We're Sex Therapists. Here Are 7 Things We'd Never Do In The Bedroom.

You won't find them faking orgasms anytime soon.

Sex therapists are experts in a wide range of bedroom matters. Through talk therapy, they help their clients work through issues like low or mismatched libidos, performance anxiety, sexual shame and an inability to achieve orgasm, to name just a few. They can also help folks explore their sexuality, fantasies, kinks and non-monogamous relationship structures.

Based on their years of professional experience, we asked these sexperts what they personally avoid in the bedroom. Here’s what we learned.

I would never try something new without a partner’s consent.

One of sex therapist Tom Murray’s rules is to never experiment in the bedroom without talking to his partner and getting their approval first.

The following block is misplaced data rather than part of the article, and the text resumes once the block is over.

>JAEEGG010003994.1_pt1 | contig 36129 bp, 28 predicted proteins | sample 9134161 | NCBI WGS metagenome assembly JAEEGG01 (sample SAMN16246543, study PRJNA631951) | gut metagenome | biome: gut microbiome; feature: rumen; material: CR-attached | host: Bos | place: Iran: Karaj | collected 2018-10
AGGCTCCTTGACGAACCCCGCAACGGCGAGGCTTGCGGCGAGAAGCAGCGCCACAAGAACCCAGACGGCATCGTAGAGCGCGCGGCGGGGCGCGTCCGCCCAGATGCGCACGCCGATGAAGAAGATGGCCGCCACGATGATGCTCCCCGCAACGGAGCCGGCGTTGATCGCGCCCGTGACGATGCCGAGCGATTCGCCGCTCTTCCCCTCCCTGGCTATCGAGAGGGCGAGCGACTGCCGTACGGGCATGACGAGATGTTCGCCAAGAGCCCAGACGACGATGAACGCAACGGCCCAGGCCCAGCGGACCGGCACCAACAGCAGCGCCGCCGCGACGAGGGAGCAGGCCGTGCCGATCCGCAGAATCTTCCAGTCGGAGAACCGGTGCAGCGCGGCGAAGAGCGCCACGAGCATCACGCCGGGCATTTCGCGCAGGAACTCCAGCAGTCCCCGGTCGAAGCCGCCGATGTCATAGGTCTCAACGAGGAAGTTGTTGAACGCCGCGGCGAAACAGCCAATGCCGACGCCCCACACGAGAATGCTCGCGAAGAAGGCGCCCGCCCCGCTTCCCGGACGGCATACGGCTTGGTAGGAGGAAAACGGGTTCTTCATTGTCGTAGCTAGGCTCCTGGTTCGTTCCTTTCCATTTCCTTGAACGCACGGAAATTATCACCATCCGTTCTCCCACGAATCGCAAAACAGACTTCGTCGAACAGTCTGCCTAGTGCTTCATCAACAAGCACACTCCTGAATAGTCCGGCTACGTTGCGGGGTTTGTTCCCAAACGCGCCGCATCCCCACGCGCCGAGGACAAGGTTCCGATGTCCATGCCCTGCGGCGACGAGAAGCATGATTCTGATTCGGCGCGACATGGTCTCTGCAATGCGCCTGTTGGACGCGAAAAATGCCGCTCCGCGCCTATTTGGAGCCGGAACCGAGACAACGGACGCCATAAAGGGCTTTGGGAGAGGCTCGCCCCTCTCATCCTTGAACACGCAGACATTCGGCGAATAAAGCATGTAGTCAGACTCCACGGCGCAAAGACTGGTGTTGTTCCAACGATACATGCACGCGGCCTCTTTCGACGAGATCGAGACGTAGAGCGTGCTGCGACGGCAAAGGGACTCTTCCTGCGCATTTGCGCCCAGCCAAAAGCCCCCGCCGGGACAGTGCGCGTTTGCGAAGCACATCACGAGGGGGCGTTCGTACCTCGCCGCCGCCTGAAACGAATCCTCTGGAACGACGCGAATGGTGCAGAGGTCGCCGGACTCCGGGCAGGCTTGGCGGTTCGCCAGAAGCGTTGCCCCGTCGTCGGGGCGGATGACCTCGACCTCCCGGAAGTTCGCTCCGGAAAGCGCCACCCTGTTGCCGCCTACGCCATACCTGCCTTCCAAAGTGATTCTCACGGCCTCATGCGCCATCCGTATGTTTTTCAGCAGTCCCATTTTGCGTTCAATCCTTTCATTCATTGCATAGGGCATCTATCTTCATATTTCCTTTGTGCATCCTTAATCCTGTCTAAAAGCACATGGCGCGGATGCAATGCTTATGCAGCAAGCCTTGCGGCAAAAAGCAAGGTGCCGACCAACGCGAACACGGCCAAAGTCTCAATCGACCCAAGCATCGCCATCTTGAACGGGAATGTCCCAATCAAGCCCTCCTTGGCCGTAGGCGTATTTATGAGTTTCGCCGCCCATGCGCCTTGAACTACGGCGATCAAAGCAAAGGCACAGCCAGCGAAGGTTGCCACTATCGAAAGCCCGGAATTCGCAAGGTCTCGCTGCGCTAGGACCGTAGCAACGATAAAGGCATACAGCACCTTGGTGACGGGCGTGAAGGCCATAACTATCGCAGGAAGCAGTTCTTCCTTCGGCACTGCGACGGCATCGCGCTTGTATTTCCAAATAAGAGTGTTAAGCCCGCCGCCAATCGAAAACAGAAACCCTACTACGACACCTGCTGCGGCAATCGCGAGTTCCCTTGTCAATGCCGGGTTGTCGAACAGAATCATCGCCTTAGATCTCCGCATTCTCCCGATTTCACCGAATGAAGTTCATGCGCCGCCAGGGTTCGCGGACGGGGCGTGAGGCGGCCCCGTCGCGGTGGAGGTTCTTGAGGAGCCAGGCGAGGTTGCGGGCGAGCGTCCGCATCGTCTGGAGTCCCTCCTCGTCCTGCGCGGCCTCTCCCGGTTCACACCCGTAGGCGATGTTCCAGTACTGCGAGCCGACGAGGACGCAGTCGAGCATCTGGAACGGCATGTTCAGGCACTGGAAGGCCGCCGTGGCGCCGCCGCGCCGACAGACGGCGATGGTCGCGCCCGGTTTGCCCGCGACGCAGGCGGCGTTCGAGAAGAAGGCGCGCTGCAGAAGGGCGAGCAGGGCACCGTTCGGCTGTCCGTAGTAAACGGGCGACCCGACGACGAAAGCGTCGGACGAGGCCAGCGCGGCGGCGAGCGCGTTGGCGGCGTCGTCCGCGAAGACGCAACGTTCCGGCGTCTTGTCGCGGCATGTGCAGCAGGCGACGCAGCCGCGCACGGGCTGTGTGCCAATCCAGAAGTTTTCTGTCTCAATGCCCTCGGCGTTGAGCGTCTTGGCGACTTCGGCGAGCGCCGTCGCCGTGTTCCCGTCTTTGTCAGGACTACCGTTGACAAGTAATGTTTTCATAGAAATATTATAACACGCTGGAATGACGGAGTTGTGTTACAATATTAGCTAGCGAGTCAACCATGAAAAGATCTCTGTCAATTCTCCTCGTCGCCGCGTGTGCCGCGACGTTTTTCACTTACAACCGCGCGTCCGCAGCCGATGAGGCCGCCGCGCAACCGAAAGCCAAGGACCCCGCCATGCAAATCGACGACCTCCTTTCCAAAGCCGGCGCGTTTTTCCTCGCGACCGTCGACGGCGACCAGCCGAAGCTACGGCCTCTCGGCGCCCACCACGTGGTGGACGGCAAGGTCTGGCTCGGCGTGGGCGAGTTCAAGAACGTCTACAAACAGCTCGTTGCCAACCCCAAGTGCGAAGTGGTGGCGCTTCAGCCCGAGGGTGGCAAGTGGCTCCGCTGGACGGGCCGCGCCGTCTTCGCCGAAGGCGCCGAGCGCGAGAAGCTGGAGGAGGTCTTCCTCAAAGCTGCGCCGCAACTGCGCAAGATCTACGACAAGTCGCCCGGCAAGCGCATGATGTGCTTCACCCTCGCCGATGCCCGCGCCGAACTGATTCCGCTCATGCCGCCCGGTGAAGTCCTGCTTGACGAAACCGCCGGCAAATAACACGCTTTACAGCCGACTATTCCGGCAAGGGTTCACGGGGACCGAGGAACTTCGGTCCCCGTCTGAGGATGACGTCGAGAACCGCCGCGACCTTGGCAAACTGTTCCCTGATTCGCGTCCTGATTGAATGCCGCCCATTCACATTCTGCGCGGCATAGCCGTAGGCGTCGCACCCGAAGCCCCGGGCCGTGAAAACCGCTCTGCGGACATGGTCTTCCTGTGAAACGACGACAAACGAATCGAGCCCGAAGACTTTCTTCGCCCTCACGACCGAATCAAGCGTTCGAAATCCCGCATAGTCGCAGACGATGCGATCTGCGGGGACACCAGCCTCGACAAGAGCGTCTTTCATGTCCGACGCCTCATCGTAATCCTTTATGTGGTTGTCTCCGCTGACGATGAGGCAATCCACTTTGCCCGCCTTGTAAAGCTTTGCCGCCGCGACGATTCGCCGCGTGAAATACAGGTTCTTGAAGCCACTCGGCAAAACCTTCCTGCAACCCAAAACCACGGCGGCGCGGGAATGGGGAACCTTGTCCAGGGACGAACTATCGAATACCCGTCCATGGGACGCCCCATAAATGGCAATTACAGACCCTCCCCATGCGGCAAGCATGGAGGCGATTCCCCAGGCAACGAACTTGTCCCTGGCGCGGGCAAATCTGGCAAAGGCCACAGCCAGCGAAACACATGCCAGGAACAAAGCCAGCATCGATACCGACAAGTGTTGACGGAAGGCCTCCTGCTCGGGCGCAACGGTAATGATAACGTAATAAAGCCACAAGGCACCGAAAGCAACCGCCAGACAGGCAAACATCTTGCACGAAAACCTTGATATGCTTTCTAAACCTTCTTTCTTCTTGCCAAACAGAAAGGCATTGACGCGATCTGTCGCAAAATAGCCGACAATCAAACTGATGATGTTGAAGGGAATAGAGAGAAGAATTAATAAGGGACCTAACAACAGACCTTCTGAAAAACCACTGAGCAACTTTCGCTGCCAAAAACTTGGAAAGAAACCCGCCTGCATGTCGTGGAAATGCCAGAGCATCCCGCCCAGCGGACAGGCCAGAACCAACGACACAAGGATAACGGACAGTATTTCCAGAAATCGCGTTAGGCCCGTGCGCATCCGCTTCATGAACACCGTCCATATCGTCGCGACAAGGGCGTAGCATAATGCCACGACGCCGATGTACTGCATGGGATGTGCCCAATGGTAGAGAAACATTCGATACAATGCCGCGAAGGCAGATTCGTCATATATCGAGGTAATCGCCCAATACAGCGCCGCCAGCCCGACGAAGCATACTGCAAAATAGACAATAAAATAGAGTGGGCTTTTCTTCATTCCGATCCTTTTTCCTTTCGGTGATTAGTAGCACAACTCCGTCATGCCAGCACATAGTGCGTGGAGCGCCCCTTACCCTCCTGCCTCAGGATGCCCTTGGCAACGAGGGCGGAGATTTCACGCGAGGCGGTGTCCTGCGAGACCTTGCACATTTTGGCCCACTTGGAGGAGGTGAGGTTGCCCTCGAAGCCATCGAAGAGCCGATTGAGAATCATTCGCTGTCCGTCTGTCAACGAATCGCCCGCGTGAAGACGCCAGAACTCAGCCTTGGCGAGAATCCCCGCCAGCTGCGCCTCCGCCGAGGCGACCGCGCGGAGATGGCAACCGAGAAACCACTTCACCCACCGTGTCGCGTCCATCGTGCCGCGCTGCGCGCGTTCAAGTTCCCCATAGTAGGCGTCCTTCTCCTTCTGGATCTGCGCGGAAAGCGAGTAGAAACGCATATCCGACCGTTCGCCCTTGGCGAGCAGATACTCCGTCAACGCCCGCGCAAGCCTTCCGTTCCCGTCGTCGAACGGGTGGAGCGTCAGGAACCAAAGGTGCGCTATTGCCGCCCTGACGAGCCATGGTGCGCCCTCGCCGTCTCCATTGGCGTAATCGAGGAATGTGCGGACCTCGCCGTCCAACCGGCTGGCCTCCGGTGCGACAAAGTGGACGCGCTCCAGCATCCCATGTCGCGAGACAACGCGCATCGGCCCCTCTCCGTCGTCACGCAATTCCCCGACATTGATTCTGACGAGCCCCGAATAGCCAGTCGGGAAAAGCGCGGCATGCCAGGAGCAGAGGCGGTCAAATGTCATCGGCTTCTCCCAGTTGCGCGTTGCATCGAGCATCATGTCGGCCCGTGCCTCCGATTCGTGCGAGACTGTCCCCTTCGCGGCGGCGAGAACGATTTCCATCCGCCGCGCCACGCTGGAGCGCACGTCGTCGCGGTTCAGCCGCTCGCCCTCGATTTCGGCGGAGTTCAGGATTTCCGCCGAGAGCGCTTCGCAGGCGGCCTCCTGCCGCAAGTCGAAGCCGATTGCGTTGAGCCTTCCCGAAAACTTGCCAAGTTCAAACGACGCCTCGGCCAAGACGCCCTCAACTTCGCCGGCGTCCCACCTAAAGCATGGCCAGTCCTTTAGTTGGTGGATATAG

“The realm of intimate relationships is wide and diverse, providing endless opportunities to discover joy, pleasure and connection. But exploring new ground without consent from both parties may cause unease, betrayals of confidence and even injury,” Murray, author of “Making Nice With Naughty,” told HuffPost.

Having conversations about your sexual desires and limits fosters respect, ensures both parties are on the same page and builds anticipation, he said.

“A good sexual relationship depends on this kind of conversation because it ensures that any exploration is grounded in permission and mutual curiosity, strengthening the connection and enhancing the experience for both parties,” Murray added.